The century between 133 and 31 B.C. was a period when long-simmering tensions and resentments finally reached their boiling point. Grasp how the consequences, including political assassinations of Julius Caesar and others, ultimately resulted in the dissolution of the Roman Republic.
29: Augustus-Creator of the Roman Empire
With Julius Caesar dead, who would seize power? Trace the struggle that involved the Brutus-led "liberators," who claimed a goal of restoring the republic; Caesar's lieutenant, Marc Antony; and a surprise third candidate-Caesar's 18-year-old nephew, Octavian, named his heir in Caesar's will.
30: Roman Emperors-Good, Bad, and Crazy
Follow the fortunes of the empire during the two centuries following Augustus and Tiberius, which included not only some of Rome's wisest and most conscientious emperors, like Trajan and Marcus Aurelius, but also some of its most notorious and deranged tyrants, like Caligula and Nero.
31: Han and Roman Empires Compared-Geography
The peak four centuries of Rome's power coincided almost exactly with one of China's most enduring dynasties. Begin a multilecture comparison of these empires on several fronts, including political organization, transportation, military philosophy, economic stability, cultural and social integration, ideology, lasting influence, and many others.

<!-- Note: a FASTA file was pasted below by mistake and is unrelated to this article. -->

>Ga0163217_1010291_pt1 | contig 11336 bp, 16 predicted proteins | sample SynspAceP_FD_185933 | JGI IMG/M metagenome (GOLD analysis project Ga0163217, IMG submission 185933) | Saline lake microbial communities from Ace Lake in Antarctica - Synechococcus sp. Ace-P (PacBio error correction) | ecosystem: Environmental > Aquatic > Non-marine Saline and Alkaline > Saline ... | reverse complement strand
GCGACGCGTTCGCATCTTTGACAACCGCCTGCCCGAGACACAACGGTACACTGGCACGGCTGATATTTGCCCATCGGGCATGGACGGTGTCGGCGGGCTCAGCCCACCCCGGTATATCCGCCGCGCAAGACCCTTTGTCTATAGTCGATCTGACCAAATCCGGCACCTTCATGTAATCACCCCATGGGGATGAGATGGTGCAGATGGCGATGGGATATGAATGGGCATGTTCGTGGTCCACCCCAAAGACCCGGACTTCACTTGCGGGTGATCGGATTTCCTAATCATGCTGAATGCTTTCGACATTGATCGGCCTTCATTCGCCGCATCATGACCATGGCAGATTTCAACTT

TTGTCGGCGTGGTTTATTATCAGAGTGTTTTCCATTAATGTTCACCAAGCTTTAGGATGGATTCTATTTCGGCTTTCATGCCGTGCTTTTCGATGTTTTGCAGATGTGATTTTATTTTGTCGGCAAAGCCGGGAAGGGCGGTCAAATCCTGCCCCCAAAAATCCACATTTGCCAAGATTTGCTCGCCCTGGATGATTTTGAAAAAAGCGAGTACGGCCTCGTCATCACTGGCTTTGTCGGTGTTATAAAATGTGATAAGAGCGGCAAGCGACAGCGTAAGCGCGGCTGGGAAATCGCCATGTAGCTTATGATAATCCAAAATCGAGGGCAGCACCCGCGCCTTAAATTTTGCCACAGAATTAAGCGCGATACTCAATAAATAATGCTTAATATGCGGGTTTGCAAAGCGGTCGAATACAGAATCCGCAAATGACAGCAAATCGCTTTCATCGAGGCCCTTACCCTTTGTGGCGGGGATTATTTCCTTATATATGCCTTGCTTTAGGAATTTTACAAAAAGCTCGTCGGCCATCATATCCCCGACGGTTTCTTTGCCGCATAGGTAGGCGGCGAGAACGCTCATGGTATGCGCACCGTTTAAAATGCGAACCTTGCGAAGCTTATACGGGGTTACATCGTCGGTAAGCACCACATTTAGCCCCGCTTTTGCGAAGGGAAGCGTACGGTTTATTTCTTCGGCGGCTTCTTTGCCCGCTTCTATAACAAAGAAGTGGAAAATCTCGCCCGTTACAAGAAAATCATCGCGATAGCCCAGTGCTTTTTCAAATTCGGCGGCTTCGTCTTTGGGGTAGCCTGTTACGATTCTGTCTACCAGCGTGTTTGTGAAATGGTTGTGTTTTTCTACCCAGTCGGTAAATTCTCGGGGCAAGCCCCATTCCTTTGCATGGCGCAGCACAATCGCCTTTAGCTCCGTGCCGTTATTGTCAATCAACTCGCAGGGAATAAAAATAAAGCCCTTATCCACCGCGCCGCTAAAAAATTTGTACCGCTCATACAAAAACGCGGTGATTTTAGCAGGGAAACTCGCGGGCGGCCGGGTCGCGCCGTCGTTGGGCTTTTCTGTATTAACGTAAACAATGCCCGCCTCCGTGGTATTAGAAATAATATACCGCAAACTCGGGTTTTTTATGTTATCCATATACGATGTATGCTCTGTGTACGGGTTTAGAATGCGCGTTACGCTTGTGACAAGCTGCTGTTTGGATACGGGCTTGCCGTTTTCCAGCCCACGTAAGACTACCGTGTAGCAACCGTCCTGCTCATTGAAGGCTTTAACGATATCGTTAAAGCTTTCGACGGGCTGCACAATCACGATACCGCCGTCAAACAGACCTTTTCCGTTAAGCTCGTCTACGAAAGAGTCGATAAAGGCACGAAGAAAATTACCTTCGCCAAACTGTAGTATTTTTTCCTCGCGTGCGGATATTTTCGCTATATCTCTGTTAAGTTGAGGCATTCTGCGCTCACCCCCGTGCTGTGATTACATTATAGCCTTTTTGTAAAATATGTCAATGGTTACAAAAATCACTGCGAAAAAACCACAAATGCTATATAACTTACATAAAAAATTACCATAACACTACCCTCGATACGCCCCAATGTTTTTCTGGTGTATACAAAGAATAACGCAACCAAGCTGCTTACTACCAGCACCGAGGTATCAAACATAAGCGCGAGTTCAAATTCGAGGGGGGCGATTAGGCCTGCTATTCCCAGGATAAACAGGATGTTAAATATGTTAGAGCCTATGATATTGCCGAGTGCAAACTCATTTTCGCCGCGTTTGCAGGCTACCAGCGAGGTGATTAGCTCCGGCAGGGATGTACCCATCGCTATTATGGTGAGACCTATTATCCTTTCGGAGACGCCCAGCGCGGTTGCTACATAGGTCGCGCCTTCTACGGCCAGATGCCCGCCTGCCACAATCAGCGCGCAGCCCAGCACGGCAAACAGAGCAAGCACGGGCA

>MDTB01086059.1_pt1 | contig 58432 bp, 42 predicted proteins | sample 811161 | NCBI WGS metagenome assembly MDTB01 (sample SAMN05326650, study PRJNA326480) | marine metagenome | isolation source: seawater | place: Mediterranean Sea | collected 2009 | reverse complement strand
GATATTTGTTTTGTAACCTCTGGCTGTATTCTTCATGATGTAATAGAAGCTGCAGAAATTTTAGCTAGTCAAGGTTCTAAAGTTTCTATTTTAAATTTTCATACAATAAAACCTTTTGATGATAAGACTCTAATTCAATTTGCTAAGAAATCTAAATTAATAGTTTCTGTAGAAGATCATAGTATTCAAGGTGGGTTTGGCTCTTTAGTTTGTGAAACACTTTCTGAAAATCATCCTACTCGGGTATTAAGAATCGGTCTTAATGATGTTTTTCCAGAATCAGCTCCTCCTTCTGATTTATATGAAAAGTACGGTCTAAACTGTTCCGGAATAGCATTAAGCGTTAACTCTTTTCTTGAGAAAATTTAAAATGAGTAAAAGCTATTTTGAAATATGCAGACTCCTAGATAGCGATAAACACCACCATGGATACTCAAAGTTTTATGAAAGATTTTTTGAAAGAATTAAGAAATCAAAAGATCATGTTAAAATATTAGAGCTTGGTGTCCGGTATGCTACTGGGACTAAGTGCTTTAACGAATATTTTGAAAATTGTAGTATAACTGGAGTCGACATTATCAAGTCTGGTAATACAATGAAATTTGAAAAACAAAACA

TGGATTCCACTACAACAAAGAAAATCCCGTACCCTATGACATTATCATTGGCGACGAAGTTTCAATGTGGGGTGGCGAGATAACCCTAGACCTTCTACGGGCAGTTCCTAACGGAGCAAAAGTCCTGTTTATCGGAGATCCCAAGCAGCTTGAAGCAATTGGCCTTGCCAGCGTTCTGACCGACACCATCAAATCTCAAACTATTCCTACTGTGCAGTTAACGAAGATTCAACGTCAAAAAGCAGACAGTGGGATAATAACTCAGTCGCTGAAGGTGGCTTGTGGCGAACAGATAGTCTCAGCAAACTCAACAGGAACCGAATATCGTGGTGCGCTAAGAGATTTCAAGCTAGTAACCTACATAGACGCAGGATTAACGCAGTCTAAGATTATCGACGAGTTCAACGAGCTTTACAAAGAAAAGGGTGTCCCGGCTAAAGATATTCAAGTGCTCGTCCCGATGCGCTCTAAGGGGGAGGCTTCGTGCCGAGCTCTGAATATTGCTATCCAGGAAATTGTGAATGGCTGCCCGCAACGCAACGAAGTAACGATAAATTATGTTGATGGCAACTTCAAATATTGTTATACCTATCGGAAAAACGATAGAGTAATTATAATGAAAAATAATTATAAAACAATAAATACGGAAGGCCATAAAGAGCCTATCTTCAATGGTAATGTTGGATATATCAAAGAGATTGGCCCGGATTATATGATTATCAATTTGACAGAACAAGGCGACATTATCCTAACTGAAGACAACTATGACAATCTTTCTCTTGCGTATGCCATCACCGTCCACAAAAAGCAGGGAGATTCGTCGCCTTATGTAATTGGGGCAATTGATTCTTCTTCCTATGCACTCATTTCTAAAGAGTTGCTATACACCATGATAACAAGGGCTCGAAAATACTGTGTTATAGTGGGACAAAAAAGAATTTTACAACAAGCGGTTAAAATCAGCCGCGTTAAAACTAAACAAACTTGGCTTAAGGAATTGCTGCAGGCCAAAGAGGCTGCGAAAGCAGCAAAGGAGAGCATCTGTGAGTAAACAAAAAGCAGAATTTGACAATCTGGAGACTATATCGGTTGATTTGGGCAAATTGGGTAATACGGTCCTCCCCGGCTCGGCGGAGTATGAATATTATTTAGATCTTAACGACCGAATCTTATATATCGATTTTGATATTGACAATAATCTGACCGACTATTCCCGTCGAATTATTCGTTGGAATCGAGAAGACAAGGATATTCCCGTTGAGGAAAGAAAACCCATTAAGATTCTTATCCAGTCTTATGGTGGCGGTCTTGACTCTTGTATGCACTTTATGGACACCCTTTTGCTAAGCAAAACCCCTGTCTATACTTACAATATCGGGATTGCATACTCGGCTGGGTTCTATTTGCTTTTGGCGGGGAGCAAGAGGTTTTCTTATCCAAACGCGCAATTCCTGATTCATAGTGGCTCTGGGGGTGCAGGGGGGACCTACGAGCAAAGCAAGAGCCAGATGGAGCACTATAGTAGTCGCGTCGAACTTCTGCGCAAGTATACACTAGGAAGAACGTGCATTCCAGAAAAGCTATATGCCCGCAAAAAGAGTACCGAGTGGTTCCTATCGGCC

32: Han and Roman Empires Compared-Government
The comparison continues, focusing initially on the administrative structure that allowed these two vast empires to identify and train the members of their evolving bureaucracies, and then moving on to consider the role of the person at the top: the emperor himself.
33: Han and Roman Empires Compared-Problems
Consider the potential problems faced by the two empires-beginning with the emperor and examining the impact of imperial weakness, incompetence, or even insanity-before reflecting on the issues of assimilating the conquered and defending the empire against the encroachments of barbarians.
34: Early Americas-Resources and Olmecs
Shift your attention to North and South America. These were among the last regions humans would settle, and you follow their progress from nomadic hunter-gatherers to the civilizations that would be defined by geography and available resources, beginning with the Olmecs of what is now Mexico.
36: Blood and Corn-Mayan Civilization
Delve into the achievements of the Maya, who were among the longest-lasting, most geographically extensive, and most culturally sophisticated of all Mesoamerican cultures. Grasp how we can know these things only because the Maya left behind what those other peoples did not: the records of a culture with a written language.